For the record, I’ve read the classic long-term TBRs — Proust (educational at the time; never got another serious crush on a gay guy), Melville (very great) and “Infinite Jest” (astonishingly puerile) — and see no reason to try “The Man Without Qualities” because I’ve never liked Musil all that much. My favorite genre is Quaint and Curious Volumes of Forgotten Lore. I’d really like to leaf through [German stage star] Tilla Durieux‘s autobiography [“Meine ersten neunzig Jahre: Erinnerungen” or “My First Ninety Years: Memories”]. I’m sure if I ask politely in antiquarian bookshops in Berlin and Vienna I’ll eventually find it. Or [she orders it online]. … Four euros including shipping, not bad.

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Laird Barron (“Worse Angels”)

American crime novelist Lawrence Block.
(Ulf Andersen / Getty Images)

I have a pile of unread books that seems to grow rather than diminish, despite my best intentions. Lawrence Block’s “When the Sacred Ginmill Closes” has resided in that pile for over two years, sent to me courtesy of a friend in publishing who adores the Matt Scudder series. Like Matt Helm, Spenser and the Continental Op, Scudder is a seminal character in the genre. To my buddy, Mike: One of these days soon, I’ll complete the mission.

Alexander Chee (“How to Write an Autobiographical Novel”)

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E.M. Forster (1879-1970).
(Hulton Deutsch/Corbis via Getty Images)

I’ve been listening to the audiobooks of E.M. Forster’s works — currently “Howards End” — and reading, finally, “A Great Unrecorded History,” Wendy Moffat’s excellent biography of him. After that I want to reread Damon Galgut’s “Arctic Summer” and listen to “A Passage to India” [the Forster novel Galgut re-imagines]. Then I will read “Lampedusa,” the novel about Giuseppe di Lampedusa, the author of “The Leopard,” and then reread “The Leopard.” Essentially I’ll engage in a series of linked exercises that will require me to make many more connections that will keep me from my fears.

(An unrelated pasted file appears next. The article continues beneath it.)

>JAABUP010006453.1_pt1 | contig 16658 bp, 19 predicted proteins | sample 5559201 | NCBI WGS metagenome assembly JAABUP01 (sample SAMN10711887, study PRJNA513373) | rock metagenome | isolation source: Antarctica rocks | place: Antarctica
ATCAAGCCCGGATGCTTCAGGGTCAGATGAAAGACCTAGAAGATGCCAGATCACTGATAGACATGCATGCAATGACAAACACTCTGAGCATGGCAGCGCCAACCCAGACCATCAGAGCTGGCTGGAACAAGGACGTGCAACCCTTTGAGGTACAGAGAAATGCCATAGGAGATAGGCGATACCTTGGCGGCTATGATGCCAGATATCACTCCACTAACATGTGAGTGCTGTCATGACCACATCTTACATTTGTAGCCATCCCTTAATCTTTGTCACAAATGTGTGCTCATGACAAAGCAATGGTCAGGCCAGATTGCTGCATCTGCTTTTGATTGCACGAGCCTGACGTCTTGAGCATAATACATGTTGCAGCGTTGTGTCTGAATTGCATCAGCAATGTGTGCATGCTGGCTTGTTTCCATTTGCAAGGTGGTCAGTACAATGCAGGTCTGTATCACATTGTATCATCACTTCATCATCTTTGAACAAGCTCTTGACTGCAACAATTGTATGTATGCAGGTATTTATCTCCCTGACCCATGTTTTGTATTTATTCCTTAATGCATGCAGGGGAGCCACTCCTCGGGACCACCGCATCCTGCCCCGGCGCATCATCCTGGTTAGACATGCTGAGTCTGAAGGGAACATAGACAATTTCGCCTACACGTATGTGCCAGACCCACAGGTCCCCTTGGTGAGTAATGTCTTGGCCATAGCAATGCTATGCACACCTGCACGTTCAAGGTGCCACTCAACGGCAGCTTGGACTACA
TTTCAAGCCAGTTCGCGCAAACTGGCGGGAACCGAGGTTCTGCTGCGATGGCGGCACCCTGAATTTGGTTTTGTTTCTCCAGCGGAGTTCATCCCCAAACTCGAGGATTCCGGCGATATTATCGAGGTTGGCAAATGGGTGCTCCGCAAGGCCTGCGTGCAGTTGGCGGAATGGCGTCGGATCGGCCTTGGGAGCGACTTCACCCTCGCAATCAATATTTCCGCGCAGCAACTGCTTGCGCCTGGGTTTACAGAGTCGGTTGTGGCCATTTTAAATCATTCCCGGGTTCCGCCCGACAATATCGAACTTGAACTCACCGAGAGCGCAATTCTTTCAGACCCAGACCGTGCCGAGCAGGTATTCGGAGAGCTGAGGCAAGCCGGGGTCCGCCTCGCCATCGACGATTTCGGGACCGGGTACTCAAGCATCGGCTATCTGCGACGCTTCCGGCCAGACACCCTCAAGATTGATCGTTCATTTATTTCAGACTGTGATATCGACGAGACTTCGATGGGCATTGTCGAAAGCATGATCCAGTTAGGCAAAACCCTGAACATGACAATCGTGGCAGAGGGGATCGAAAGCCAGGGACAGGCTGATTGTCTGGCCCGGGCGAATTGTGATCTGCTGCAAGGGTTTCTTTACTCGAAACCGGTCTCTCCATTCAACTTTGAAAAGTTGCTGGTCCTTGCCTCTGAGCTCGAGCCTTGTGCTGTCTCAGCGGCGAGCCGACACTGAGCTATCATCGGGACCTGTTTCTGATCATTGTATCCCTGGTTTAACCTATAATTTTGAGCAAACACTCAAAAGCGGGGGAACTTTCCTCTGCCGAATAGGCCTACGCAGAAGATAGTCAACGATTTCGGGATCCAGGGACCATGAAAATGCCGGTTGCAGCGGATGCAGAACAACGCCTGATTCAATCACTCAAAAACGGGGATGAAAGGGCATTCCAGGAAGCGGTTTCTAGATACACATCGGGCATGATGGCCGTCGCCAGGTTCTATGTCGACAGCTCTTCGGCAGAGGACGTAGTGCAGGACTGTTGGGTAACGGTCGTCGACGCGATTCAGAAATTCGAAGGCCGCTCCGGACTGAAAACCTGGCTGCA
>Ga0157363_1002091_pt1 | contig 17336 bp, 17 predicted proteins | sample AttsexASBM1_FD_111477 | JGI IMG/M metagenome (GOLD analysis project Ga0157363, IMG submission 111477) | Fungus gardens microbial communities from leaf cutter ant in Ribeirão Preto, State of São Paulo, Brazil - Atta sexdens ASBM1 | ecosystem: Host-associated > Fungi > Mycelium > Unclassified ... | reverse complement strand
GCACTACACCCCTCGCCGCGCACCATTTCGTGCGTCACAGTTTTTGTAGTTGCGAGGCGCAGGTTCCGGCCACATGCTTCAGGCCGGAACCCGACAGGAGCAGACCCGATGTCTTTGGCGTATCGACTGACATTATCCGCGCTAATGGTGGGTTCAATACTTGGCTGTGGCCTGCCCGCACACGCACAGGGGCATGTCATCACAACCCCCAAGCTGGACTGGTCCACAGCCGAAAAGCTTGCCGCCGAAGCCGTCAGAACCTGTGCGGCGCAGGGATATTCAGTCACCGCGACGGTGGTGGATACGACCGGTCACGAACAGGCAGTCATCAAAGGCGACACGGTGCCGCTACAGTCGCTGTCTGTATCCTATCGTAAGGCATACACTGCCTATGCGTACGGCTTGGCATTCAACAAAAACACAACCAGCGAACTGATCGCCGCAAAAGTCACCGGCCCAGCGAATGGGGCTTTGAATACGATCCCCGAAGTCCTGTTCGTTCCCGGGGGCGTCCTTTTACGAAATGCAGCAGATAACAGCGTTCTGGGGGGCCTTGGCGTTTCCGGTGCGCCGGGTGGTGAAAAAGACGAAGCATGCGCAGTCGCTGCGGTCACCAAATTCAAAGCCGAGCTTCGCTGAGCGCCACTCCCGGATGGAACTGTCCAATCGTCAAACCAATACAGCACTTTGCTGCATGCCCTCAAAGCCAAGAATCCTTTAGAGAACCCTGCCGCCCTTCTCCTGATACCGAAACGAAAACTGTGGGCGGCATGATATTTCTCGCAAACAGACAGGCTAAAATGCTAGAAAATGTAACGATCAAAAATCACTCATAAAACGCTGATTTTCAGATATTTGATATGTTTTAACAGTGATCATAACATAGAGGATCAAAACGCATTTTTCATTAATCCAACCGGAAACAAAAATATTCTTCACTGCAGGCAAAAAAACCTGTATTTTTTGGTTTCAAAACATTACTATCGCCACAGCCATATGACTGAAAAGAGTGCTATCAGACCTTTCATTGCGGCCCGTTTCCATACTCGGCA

Brandon Hobson (“Where the Dead Sit Talking”)

German Japanese writer Yoko Tawada.
(Barbara Zanon / Getty Images)
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One book on my ‘to read’ shelf is Yoko Tawada’s “The Emissary,” which won the National Book Award in translated literature. I love everything I’ve read by Tawada, including “The Naked Eye,” “The Bridegroom Was a Dog” and “Where Europe Begins,” and I’m always floored by her deep attention to language, her neologisms and her strangeness.

Taffy Brodesser-Akner (“Fleishman Is in Trouble”)

Kate Elizabeth Russell, author of "My Dark Vanessa"
(Elena Siebert)

For the first time in two years, I’m reading a book I don’t have to read. It’s Kate Elizabeth Russell’s “My Dark Vanessa.” I’m also rereading [Philip Roth’s] “Sabbath’s Theater.” Oh, and I have to add my downstairs-bathroom book too. I’m finally reading “The Godfather” [by Mario] Puzo. Which I’ve meant to do for years.

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Kristen Arnett (“Mostly Dead Things”)

Fyodor Mikhailovich Dostoyevsky (1821-81).
(Hulton Archive/Getty Images)

Crime and Punishment” has been sitting, unread, on my bookshelf for basically my entire life. It has followed me from home to home, from shelf to shelf, just sitting and collecting dust. I keep telling myself that I’m either going to read it or I’m gonna donate it to the library, but I never do. This book is, essentially, my own crime and punishment.

Laila Lalami (“The Other Americans”)

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The book that has been on my bookshelves the longest is “Middlemarch.” Now that we’re all facing weeks of self-isolation, I might finally have a chance to read it.

Carroll is author of the novel “Reel,” the story collection “Transitory” and the nonfiction work “Political Sign.”